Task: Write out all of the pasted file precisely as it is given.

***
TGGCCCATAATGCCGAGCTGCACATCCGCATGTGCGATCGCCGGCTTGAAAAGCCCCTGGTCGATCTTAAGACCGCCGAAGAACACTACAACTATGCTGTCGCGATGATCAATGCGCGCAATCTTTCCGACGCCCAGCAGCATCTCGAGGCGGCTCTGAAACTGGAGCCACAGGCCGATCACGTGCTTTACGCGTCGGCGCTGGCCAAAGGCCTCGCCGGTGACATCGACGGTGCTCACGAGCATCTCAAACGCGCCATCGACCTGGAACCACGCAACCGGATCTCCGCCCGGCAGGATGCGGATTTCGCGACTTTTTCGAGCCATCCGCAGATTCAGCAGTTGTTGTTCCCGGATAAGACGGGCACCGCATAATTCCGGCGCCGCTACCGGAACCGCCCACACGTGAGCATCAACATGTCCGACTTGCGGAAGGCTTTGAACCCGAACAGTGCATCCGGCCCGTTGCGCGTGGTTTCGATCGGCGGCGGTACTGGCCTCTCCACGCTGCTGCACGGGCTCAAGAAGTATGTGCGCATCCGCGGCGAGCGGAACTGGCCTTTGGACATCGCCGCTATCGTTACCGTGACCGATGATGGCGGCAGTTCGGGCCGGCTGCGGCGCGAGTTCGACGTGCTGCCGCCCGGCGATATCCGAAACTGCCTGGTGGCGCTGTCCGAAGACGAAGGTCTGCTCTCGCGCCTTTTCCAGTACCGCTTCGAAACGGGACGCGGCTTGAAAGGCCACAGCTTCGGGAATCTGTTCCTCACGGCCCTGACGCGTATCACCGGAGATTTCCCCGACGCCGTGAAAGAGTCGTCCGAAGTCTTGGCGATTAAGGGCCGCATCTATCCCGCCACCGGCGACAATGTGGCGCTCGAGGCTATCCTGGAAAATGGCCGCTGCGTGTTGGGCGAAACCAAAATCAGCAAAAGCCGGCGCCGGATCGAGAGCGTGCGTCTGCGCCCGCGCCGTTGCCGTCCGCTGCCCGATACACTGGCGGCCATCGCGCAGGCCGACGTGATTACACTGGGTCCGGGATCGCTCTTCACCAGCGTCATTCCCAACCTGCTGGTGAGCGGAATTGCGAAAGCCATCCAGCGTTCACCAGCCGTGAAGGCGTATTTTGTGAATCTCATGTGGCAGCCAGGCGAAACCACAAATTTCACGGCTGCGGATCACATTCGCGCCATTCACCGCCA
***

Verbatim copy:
TGGCCCATAATGCCGAGCTGCACATCCGCATGTGCGATCGCCGGCTTGAAAAGCCCCTGGTCGATCTTAAGACCGCCGAAGAACACTACAACTATGCTGTCGCGATGATCAATGCGCGCAATCTTTCCGACGCCCAGCAGCATCTCGAGGCGGCTCTGAAACTGGAGCCACAGGCCGATCACGTGCTTTACGCGTCGGCGCTGGCCAAAGGCCTCGCCGGTGACATCGACGGTGCTCACGAGCATCTCAAACGCGCCATCGACCTGGAACCACGCAACCGGATCTCCGCCCGGCAGGATGCGGATTTCGCGACTTTTTCGAGCCATCCGCAGATTCAGCAGTTGTTGTTCCCGGATAAGACGGGCACCGCATAATTCCGGCGCCGCTACCGGAACCGCCCACACGTGAGCATCAACATGTCCGACTTGCGGAAGGCTTTGAACCCGAACAGTGCATCCGGCCCGTTGCGCGTGGTTTCGATCGGCGGCGGTACTGGCCTCTCCACGCTGCTGCACGGGCTCAAGAAGTATGTGCGCATCCGCGGCGAGCGGAACTGGCCTTTGGACATCGCCGCTATCGTTACCGTGACCGATGATGGCGGCAGTTCGGGCCGGCTGCGGCGCGAGTTCGACGTGCTGCCGCCCGGCGATATCCGAAACTGCCTGGTGGCGCTGTCCGAAGACGAAGGTCTGCTCTCGCGCCTTTTCCAGTACCGCTTCGAAACGGGACGCGGCTTGAAAGGCCACAGCTTCGGGAATCTGTTCCTCACGGCCCTGACGCGTATCACCGGAGATTTCCCCGACGCCGTGAAAGAGTCGTCCGAAGTCTTGGCGATTAAGGGCCGCATCTATCCCGCCACCGGCGACAATGTGGCGCTCGAGGCTATCCTGGAAAATGGCCGCTGCGTGTTGGGCGAAACCAAAATCAGCAAAAGCCGGCGCCGGATCGAGAGCGTGCGTCTGCGCCCGCGCCGTTGCCGTCCGCTGCCCGATACACTGGCGGCCATCGCGCAGGCCGACGTGATTACACTGGGTCCGGGATCGCTCTTCACCAGCGTCATTCCCAACCTGCTGGTGAGCGGAATTGCGAAAGCCATCCAGCGTTCACCAGCCGTGAAGGCGTATTTTGTGAATCTCATGTGGCAGCCAGGCGAAACCACAAATTTCACGGCTGCGGATCACATTCGCGCCATTCACCGCCA